Fun dialogue between Pope Francis and more than 500 children from the “Children’s Train” Initiative
He spoke to the children at the Vatican in June for the “Treno Dei Bambini” (“Children’s Train”) initiative sponsored by both the Pontifical Council for Culture and the Italian Rail Network. This event is held annually as one of several activities organized as part of the “Courtyard of the Gentiles” outreach of the Vatican dicastery.
This year’s theme was “Friendly City,” in reference to the children’s dream of seeing their neglected and oftentimes dilapidated neighborhoods rebuilt.
In an atmosphere of joy and enthusiasm, the Holy Father began a spontaneous dialogue with them, responding to the curious questions posed to him by the children.
Estela: The pope’s first teacher
The first question addressed to the pope was asked by Ana Greta, who wanted to know whom the Pontiff had as his first teacher when he went to school.
“My first teacher was called Estela. She was very good, and taught us to read and to write. I had her as a teacher from the first to the third grade, and I have always remembered her, even after I finished school. I would call her on the phone when I was young and later as a priest, and then again as a bishop. I helped her during her illness. She died when she was 94 years old, and I always accompanied her. I will never forget those special memories,” the Bishop of Rome answered.
He counseled the children to always keep their first teachers in their hearts, “because they are the roots of your culture,” the first to teach us how to make progress on our own. Consequently, “remembering your school and teachers will help you bear good fruit in your lives.”
The favorite games of Francis’ childhood
Another child asked the Holy Father what his favorite games were during his childhood. With enthusiasm, the Pontiff explained that he often enjoyed flying paper kites that he made with his friends. And then soccer, a sport he loved. “In my neighborhood, we organized soccer championships with all the children and also kite championships, to see who could build the prettiest and highest-flying kite,” the pope shared, adding that the carnivals in his neighborhood were also very nice at that time “because all the children would dress up in costumes and went out singing, and there was music, and we would even knock on doors and ask for sweets and chocolates from the neighbors.”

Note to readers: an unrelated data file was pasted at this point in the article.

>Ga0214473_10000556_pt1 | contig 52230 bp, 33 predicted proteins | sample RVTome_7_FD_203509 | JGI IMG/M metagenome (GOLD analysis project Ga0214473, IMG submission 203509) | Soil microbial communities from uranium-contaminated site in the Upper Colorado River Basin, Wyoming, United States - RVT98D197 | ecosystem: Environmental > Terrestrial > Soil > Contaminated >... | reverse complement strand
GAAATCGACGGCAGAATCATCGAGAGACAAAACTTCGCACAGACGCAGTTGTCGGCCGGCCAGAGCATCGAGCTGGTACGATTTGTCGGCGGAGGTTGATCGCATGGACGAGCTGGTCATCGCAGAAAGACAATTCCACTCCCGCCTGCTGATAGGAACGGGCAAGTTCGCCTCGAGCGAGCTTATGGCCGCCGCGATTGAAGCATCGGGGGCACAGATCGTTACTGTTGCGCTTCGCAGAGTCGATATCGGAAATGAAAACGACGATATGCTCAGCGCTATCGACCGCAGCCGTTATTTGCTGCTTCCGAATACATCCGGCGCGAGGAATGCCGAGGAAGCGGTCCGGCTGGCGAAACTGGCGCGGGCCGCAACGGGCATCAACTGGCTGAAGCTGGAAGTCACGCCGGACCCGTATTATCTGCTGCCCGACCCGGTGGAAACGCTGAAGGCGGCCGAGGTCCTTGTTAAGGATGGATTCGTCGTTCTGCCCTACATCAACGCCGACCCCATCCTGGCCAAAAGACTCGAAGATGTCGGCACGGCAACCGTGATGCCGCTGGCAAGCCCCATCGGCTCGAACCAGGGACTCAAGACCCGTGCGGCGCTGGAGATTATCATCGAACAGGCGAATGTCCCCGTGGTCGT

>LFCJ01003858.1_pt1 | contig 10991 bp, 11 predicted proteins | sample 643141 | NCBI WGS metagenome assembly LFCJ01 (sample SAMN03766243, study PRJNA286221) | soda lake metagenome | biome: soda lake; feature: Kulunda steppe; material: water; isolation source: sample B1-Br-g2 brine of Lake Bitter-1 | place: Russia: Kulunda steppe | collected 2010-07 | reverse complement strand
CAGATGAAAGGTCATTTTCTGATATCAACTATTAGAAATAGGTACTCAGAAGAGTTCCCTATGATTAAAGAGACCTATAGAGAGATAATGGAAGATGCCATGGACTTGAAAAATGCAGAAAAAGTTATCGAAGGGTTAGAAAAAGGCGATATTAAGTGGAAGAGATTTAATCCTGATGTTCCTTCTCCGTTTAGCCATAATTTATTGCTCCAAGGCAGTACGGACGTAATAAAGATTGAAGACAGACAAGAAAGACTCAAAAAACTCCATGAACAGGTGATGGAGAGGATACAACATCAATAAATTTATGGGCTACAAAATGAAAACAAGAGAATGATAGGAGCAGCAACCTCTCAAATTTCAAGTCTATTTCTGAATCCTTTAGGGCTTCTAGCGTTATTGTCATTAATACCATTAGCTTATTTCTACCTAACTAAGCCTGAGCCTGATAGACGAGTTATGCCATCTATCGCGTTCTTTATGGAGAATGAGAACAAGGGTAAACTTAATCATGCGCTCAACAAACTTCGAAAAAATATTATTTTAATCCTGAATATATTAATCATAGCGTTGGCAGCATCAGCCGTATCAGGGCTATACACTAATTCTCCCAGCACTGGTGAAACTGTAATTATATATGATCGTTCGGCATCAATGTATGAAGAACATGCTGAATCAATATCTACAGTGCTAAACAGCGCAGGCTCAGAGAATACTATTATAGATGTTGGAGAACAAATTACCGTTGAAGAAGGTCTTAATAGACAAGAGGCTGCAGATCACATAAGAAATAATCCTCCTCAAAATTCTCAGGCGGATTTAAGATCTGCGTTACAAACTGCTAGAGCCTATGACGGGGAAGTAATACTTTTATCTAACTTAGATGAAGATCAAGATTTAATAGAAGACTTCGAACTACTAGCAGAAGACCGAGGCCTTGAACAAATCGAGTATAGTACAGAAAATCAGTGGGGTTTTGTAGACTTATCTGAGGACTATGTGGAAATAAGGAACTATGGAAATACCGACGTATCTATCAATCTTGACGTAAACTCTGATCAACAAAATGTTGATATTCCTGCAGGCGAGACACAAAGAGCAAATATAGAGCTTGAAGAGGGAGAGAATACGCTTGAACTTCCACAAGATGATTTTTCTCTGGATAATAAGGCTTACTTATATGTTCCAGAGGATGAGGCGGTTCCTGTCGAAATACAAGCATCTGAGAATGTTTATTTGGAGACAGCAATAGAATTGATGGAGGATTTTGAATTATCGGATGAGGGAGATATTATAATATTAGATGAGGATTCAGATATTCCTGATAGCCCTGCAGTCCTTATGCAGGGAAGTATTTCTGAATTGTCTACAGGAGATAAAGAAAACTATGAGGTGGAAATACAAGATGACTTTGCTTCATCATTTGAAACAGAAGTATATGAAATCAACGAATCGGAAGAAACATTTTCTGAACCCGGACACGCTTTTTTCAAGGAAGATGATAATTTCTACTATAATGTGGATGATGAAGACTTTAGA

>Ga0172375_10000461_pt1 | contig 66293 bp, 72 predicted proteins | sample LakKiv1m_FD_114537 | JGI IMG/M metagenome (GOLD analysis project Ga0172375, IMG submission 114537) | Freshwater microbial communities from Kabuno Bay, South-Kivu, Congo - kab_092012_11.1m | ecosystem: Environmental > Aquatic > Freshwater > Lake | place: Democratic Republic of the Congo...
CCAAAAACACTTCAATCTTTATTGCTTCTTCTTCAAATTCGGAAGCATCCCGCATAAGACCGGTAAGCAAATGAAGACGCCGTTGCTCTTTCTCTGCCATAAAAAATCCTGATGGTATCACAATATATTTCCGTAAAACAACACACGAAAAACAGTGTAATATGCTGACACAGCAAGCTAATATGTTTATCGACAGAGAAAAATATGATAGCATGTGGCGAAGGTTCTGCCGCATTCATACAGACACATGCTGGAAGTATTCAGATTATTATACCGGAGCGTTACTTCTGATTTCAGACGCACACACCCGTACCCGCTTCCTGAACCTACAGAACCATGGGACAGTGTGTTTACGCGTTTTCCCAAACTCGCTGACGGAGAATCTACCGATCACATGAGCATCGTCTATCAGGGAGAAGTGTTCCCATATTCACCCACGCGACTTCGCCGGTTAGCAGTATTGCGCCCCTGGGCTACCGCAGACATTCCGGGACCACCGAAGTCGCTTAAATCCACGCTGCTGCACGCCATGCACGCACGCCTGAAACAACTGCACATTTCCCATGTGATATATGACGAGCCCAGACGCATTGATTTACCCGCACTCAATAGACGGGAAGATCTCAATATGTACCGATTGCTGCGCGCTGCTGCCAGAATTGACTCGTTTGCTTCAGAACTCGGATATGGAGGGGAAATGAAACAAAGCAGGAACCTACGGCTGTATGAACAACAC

Understanding the call to his priestly vocation
Another child named Malak asked the pope how it was that he came to understand that he should live his life as he has lived it. “I understood it little by little, in stages, because before being a priest I studied chemistry and worked for four years as a chemist. While in college, toward the end of my studies, I worked in a laboratory and I liked it. But at a certain moment I realized that doing this wasn’t truly fulfilling me, so it occurred to me that I should do something to serve others, like being a doctor, for example. In the end, one day, on September 21, the beginning of spring in Argentina – the opposite season for you since here in Europe September 21 would be toward the beginning of autumn – I felt in my heart that I had to be a priest.”
“It was like a ‘boom’ – an unexpected blow. So I continued working for some time, but this conviction continued, so I later entered the seminary. It was a sudden thing, I felt the call all of a sudden,” the pope shared.
Drawings for the pope and wishes for a better neighborhood
The children shared with the pope posters, drawings, and models they had made in which they imagine their dream neighborhoods, proposing also some options that could help improve their neighborhoods, making them cleaner, safer, and with greener spaces.
The Holy Father thanked them for their artwork, and especially for their work in making them, “using their hands, hearts, and intelligence,” which, the pope said, “gives them profound and enormous human value.”
The Vatican’s “Children’s Train” initiative is celebrating its sixth year since its inception in 2013, bringing hundreds of children from disadvantaged areas to the Vatican to meet with the Holy Father.
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